A. Unsafe code
The core C# language, as defined in the preceding chapters, differs notably from C and C++ in its omission of pointers as a data type. Instead, C# provides references and the ability to create objects that are managed by a garbage collector. This design, coupled with other features, makes C# a much safer language than C or C++. In the core C# language it is simply not possible to have an uninitialized variable, a "dangling" pointer, or an expression that indexes an array beyond its bounds. Whole categories of bugs that routinely plague C and C++ programs are thus eliminated.
While practically every pointer type construct in C or C++ has a reference type counterpart in C#, nonetheless, there are situations where access to pointer types becomes a necessity. For example, interfacing with the underlying operating system, accessing a memory-mapped device, or implementing a time-critical algorithm may not be possible or practical without access to pointers. To address this need, C# provides the ability to write unsafe code.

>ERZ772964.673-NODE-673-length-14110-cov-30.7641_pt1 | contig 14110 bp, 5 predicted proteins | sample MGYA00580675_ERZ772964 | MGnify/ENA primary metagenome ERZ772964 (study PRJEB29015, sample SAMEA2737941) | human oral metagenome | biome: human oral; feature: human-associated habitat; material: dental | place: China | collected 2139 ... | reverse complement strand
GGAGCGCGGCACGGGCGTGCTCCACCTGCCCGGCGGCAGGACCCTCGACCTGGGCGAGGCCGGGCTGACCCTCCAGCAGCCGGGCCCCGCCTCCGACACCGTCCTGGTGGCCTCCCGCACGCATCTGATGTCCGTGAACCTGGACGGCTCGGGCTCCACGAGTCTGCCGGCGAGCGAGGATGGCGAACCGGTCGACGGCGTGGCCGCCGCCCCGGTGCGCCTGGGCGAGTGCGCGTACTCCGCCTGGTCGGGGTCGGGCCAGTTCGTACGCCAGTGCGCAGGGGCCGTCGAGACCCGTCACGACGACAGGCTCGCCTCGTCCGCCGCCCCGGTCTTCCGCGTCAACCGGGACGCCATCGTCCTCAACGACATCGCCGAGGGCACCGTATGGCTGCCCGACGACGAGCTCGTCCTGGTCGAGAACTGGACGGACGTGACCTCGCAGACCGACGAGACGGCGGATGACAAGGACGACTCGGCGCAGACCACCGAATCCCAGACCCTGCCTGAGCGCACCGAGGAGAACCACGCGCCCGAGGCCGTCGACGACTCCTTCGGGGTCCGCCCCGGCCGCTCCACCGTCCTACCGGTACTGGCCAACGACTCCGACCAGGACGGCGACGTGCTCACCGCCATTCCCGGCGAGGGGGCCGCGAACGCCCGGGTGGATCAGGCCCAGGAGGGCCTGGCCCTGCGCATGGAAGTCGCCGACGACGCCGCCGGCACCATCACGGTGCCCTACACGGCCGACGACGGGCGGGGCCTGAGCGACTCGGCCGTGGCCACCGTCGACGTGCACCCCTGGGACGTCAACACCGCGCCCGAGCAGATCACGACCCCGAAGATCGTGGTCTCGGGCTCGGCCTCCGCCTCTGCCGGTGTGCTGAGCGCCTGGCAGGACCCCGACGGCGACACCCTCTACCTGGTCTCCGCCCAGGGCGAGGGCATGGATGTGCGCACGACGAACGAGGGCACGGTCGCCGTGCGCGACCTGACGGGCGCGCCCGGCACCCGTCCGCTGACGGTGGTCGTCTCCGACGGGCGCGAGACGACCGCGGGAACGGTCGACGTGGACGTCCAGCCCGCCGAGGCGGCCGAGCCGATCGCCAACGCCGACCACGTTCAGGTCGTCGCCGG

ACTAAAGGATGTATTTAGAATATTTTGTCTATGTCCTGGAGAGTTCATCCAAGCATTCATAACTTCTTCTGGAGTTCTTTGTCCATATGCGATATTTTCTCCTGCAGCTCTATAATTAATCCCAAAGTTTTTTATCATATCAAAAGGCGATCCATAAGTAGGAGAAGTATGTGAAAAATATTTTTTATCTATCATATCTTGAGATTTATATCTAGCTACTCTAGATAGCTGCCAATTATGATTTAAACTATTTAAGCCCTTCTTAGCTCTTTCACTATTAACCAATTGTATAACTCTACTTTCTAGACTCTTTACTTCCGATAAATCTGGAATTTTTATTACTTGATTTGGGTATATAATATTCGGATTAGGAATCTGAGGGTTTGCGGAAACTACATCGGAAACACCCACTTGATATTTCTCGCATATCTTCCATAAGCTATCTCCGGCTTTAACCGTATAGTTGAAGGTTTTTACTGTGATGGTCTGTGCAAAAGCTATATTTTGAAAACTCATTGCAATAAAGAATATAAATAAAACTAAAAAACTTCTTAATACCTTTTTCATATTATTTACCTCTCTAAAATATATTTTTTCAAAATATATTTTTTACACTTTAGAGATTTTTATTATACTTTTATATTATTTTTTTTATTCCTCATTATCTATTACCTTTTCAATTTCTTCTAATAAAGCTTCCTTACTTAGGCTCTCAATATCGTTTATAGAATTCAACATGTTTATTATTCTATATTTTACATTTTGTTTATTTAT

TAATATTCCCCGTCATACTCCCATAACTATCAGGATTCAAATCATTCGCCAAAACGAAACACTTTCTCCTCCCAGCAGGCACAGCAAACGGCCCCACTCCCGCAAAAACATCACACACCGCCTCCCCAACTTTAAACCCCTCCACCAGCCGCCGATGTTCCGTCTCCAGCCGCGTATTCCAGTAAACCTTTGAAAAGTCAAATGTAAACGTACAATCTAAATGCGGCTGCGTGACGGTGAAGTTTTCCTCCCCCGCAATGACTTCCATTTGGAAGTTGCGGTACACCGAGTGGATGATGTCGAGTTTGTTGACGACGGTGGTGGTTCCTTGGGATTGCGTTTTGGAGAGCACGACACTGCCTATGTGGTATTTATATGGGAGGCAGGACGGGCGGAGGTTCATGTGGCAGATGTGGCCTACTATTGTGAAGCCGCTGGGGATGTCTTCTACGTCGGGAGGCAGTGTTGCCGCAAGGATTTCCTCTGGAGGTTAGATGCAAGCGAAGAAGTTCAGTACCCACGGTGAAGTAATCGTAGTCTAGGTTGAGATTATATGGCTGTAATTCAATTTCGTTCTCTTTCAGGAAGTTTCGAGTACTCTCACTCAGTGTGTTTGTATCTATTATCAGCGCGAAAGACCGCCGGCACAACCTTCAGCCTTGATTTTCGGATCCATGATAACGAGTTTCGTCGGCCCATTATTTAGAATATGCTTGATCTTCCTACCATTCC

In unsafe code it is possible to declare and operate on pointers, to perform conversions between pointers and integral types, to take the address of variables, and so forth. In a sense, writing unsafe code is much like writing C code within a C# program.
Unsafe code is in fact a "safe" feature from the perspective of both developers and users. Unsafe code must be clearly marked with the modifier
unsafe, so developers can't possibly use unsafe features accidentally, and the execution engine works to ensure that unsafe code cannot be executed in an untrusted environment.